How much sunscreen do you really need?
By using sunscreen, or even a day cream with an SPF of at least 30 every day, you can keep your skin protected (and looking younger)!
You probably have several questions about sunscreen and all the terminology around it – UVA, UVB, it can become confusing! That's exactly why we are going to break it down for you.
What is the difference between UVA and UVB’s?UVA (Ultraviolet A) and UVB (Ultraviolet B) are two types of UV light. These can't be seen by your eyes, but your skin can definitely feel them. These can come from natural sources like the sun and artificial sources such as tanning beds.
UVA rays are more penetrating than UVB rays, meaning they can affect cells deeper in the skin. These are also the rays that cause your skin to age prematurely, leading to visible signs such as wrinkles. What you may not know is that UVA rays can penetrate windows and clouds.
UVB rays have relatively shorter wavelengths than UVA rays but have higher energy levels. They damage the outermost layers of the skin but still contribute to premature skin ageing.
Exposure to both is highest in the spring and summer due to the higher angle of the sun, but this can still affect you in the autumn and winter months.
Can you see sun damage instantly?
The immediate sun damage you can see is sunburn. Your cells and blood vessels will have been damaged, causing that redness you would have on your skin. But your skin can become damaged even without a sunburn!
With repeated sun damage from UVA rays free radicals form, which can cause damage to your DNA and skin structure. Collagen plays a role in this as well as the damage changes the way it breaks down and regenerates, which leads to the appearance of wrinkles. It is reported that sun exposure and damage is the primary cause of skin ageing.
So how much sunscreen do I need?
According to the NHS, most people do not apply enough sunscreen. You should be using approximately two milligrams of sunscreen per square centimetre of skin. But how does that equate to an amount you can see? It’s about equivalent to two tablespoons if you are covering your whole body, but more like two teaspoons if you are just covering your head, arms, and neck.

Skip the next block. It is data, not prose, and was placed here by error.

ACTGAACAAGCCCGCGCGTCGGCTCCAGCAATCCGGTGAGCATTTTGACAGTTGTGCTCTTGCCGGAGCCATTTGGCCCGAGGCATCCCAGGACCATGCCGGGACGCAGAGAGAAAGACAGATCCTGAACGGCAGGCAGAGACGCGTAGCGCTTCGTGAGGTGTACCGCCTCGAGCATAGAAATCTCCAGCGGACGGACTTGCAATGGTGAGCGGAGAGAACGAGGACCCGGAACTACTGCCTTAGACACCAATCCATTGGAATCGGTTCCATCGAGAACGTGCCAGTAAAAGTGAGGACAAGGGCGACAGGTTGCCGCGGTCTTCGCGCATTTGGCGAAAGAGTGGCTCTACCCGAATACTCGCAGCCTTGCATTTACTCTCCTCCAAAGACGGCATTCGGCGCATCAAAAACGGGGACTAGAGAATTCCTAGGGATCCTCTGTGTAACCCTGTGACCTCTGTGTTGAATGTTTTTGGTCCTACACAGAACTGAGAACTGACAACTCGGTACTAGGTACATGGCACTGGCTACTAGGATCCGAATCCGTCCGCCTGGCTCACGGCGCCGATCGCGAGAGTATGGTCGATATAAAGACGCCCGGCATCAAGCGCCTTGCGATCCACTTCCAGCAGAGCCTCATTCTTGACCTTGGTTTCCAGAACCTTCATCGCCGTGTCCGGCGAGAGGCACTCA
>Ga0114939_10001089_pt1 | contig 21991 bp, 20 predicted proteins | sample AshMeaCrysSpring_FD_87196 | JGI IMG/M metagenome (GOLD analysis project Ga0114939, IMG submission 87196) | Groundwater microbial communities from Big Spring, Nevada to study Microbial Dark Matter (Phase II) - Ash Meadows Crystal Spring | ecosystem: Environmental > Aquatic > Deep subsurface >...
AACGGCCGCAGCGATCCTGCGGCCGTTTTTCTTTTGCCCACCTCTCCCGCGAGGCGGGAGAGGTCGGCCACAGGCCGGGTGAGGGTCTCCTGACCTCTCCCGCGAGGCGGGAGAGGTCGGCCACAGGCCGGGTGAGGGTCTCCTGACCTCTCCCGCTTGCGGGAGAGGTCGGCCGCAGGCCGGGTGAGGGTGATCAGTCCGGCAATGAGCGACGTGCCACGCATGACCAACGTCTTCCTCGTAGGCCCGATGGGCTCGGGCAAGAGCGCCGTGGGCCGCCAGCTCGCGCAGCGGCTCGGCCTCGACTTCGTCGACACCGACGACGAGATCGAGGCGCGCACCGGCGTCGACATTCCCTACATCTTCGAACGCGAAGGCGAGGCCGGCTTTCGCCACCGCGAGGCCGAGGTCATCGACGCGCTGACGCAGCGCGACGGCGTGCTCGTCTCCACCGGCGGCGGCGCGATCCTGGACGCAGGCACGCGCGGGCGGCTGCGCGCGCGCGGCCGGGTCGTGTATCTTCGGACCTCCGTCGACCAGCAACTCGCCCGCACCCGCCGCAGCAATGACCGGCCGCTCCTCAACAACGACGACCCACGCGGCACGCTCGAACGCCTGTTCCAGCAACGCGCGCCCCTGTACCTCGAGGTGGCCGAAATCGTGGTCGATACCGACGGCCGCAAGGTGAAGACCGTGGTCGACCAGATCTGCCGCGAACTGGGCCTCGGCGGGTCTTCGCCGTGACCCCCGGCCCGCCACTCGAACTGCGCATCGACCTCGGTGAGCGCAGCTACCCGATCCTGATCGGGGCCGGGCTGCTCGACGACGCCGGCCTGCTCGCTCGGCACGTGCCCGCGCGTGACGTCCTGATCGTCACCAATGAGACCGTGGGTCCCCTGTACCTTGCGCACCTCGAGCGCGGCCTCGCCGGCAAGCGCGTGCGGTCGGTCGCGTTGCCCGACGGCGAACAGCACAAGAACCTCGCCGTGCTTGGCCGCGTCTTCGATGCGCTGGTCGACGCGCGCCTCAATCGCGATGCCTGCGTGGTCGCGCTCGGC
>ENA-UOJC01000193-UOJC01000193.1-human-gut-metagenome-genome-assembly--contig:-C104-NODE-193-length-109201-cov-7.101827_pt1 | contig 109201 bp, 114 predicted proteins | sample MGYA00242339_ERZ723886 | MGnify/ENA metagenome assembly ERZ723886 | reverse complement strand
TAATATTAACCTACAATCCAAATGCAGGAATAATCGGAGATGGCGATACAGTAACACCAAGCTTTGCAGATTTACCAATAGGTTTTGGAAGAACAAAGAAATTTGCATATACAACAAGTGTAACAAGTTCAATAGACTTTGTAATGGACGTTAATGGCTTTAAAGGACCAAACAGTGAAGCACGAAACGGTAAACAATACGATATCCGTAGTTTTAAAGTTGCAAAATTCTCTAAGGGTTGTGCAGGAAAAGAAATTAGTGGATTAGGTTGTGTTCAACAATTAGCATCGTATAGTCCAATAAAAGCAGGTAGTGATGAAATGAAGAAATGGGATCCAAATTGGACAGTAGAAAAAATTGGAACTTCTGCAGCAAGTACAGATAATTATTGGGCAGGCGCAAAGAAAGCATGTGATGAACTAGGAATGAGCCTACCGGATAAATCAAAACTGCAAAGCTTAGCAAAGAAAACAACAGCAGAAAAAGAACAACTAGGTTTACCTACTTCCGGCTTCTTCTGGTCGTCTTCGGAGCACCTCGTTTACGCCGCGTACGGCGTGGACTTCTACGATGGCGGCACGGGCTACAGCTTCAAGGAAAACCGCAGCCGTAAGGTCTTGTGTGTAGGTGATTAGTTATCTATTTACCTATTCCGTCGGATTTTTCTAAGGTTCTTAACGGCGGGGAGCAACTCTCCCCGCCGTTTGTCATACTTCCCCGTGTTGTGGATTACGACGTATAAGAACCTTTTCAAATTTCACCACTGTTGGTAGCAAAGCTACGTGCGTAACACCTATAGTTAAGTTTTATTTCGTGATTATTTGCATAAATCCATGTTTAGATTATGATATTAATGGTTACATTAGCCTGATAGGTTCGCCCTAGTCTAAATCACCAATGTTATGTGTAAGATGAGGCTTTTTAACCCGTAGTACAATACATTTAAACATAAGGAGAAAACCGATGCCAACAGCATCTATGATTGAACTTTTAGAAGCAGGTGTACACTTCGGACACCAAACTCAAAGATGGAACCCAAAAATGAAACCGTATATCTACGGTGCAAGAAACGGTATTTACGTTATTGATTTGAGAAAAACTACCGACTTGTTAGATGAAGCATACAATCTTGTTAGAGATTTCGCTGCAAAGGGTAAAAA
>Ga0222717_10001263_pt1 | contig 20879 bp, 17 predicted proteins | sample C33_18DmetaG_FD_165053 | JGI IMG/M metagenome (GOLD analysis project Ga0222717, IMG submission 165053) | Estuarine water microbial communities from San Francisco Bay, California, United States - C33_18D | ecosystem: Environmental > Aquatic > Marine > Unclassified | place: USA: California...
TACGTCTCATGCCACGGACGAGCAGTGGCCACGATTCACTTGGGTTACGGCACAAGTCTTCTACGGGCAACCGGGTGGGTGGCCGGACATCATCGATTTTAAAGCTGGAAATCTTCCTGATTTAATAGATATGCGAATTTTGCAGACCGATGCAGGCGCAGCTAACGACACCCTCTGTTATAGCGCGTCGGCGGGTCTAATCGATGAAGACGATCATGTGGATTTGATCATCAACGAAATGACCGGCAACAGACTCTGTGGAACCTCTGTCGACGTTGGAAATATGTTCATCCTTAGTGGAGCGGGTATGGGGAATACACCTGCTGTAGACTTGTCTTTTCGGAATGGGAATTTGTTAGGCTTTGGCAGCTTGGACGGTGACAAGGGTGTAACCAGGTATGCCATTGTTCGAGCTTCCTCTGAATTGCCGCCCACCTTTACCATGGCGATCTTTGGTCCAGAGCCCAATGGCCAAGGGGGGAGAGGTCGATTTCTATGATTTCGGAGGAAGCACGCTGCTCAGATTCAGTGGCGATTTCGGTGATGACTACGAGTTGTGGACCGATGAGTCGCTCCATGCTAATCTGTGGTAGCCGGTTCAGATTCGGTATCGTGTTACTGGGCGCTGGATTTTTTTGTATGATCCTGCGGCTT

The best way to make sure that you are applying enough sunscreen is:
- Spread a layer you can see over the areas of your skin that will get exposed to daylight.
- Massage this layer into your skin.
- If you plan to spend a while in the sun, apply another slightly thinner layer on top.
Sunscreen should always be the final step in your daytime skincare routine, as any product you put on top of it may dilute it and reduce its effectiveness.
Does doubling up work?You might have the instinct to reach out for all your products containing SPF when the sun is out – sunscreen, moisturiser, foundation – and layer them to get maximum coverage. Putting on a moisturiser with SPF 20 and then a foundation with an SPF of 15 should give you a total SPF of 35, right? But that is not the case. Sunscreens limit the number of UV rays getting to your skin, but this limit is based on the highest SPF number you are using. Layering the products will not increase the number of active ingredients, so won't add any extra coverage.
Do I need sunscreen if I’m inside all day or if it’s cloudy?
Absolutely! The UVA rays of daylight are present all year round, and they can come through windows. You can even get skin damage from the blue light of your screens! Just a few minutes of UV light exposure each day can add up over the years, causing your skin to age faster than you want.
Clouds can also give us a false sense of security – we think that we are not getting much sun when there is a layer of cloud in the sky and tend to stay outside longer. But overexposure to the sun can happen without us being aware of it, resulting in signs of sun damage or burning.
Using an SPF, like our Intense Protection Day Moisturiser SPF50+, should be part of your daily skincare routine all year round – this way it becomes a habit, and you are protecting yourself.
At a Glance:
What it is
Sunscreen (also known as SPF) is a topical product that helps protect your skin against sun damage by absorbing and reflecting UV rays.
What it does
Sunscreen combines different ingredients to help stop UV rays from damaging your skin and skin cells.
Why it matters
Exposure to UV radiation increases the risks of skin cancer, and it's estimated that sun exposure is the primary cause of skin ageing.